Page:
Working with audio signals in Python

Original article was published on Deep Learning on Medium

Most of the attention, when it comes to machine learning or deep learning models, is given to computer vision or natural language sub-domain problems.

However, there’s an ever-increasing need to process audio data, with emerging advancements in technologies like Google Home and Alexa that extract information from voice signals. As such, working with audio data has become a new trend and area of study.

The possible applications extend to voice recognition, music classification, tagging, and generation, and are paving the way for audio use cases to become the new era of deep learning.

Audio File Overview

Sound are pressure waves, and these waves can be represented by numbers over a time period. These air pressure differences communicates with the brain. Audio files are generally stored in .wav format and need to be digitized, using the concept of sampling.

The sampling frequency (or sample rate) is the number of samples (data points) per second in a ound. For example: if the sampling frequency is 44 khz, a recording with a duration of 60 seconds will contain 2,646,000 samples. In practice, sampling even higher than 10x helps measure the amplitude correctly in the time domain.

Loading and Visualizing an audio file in Python

Librosa is a Python library that helps us work with audio data. For complete documentation, you can also refer to this link.

  1. Install the library : pip install librosa
  2. Loading the file: The audio file is loaded into a NumPy array after being sampled at a particular sample rate (sr).

3. Playing Audio : Using,IPython.display.Audio, we can play the audio file in a Jupyter Notebook, using the command IPython.display.Audio(audio_data)

4. Waveform visualization : To visualize the sampled signal and plot it, we need two Python libraries—Matplotlib and Librosa. The following code depicts the waveform visualization of the amplitude vs the time representation of the signal.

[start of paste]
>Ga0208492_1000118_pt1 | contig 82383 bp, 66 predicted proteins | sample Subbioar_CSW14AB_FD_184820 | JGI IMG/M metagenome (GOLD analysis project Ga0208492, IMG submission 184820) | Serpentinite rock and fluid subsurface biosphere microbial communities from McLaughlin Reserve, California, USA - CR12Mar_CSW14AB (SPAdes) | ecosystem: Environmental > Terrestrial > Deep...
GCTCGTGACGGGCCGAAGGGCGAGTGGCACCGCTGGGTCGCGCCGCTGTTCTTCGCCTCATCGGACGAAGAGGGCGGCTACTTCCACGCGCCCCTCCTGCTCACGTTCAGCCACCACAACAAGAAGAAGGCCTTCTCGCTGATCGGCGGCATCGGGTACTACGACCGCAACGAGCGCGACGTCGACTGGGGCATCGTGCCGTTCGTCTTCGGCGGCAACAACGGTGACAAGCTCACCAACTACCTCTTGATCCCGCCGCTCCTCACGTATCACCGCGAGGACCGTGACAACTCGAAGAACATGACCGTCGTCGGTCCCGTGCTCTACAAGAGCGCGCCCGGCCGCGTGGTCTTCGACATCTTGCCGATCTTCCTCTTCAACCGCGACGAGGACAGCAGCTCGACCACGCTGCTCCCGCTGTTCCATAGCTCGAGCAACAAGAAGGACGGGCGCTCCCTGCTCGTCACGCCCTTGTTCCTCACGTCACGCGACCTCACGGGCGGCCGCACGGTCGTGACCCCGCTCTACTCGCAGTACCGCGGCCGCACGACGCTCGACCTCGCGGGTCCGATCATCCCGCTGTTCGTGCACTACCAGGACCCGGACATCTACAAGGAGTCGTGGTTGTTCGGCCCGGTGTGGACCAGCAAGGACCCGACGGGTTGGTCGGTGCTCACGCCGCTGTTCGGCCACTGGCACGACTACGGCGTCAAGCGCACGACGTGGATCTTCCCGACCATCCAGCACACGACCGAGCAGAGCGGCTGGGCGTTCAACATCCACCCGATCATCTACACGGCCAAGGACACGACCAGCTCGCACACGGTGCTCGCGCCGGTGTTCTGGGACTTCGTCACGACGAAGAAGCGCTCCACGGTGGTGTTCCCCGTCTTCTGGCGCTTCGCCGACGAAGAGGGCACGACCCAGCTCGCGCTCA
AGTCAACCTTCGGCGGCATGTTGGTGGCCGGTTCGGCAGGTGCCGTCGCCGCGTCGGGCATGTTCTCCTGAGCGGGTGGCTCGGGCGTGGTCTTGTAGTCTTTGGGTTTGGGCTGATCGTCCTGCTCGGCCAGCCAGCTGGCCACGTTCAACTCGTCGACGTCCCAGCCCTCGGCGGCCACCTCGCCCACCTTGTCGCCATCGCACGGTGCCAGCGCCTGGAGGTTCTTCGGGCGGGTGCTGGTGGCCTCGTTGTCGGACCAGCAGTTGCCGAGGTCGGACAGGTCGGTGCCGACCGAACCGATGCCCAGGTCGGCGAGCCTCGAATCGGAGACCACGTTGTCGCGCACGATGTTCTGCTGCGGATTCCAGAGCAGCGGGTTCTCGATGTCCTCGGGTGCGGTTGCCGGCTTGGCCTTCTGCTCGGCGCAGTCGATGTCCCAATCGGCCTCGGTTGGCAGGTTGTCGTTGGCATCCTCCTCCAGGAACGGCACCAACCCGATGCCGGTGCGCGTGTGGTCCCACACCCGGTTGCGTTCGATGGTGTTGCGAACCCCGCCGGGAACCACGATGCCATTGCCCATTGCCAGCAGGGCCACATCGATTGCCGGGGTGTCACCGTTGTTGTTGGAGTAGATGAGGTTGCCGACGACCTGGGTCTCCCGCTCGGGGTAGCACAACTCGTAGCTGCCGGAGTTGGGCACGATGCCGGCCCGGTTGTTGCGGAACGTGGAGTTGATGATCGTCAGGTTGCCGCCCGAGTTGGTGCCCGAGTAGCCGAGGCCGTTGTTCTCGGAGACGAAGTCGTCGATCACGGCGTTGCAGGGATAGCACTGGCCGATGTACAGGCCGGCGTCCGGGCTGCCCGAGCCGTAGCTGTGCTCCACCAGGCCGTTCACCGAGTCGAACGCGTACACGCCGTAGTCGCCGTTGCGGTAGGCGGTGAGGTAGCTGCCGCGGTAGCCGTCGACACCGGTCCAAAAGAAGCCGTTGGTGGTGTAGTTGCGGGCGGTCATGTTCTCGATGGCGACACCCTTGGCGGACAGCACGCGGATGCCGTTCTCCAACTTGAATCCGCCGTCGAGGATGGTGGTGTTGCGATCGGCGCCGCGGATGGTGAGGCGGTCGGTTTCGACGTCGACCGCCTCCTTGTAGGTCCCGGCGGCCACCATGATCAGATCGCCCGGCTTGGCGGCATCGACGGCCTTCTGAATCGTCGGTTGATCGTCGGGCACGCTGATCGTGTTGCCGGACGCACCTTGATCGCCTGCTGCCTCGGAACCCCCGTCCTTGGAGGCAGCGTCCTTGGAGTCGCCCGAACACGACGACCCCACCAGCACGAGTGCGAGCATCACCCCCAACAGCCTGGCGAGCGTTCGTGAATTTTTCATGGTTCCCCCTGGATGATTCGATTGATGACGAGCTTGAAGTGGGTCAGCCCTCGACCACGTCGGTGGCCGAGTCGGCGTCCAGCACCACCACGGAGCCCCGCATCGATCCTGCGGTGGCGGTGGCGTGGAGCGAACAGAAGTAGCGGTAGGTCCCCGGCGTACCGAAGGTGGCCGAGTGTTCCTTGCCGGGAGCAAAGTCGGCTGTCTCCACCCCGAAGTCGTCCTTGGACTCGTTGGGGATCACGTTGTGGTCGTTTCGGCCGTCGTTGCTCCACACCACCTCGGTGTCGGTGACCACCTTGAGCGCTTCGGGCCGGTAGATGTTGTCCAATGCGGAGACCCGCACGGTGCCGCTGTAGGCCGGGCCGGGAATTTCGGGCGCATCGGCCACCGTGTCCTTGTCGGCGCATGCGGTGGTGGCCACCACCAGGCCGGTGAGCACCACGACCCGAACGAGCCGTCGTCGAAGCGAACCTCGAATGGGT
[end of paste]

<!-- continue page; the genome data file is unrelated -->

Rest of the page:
5. Spectrogram : A spectrogram is a visual representation of the spectrum of frequencies of a signal as it varies with time. They are time-frequency portraits of signals. Using a spectrogram, we can see how energy levels (dB) vary over time.

6. Log-frequency axis: Features can be obtained from a spectrogram by converting the linear frequency axis, as shown above, into a logarithmic axis. The resulting representation is also called a log-frequency spectrogram. The code we need to write here is:

librosa.display.specshow(Xdb, sr=sr, x_axis=’time’, y_axis=’log’)

Creating an audio signal and saving it

A digitized audio signal is a NumPy array with a specified frequency and sample rate. The analog wave format of the audio signal represents a function (i.e. sine, cosine etc). We need to save the composed audio signal generated from the NumPy array. This kind of audio creation could be used in applications that require voice-to-text translation in audio-enabled bots or search engines.

So far, so good. Easy and fun to learn. But data pre-processing steps can be difficult and memory-consuming, as we’ll often have to deal with audio signals that are longer than 1 second. Compared to the images or number of pixels in each training item in popular datasets such as MNIST or CIFAR, the number of data points in digital audio is much higher. This may lead to memory issues.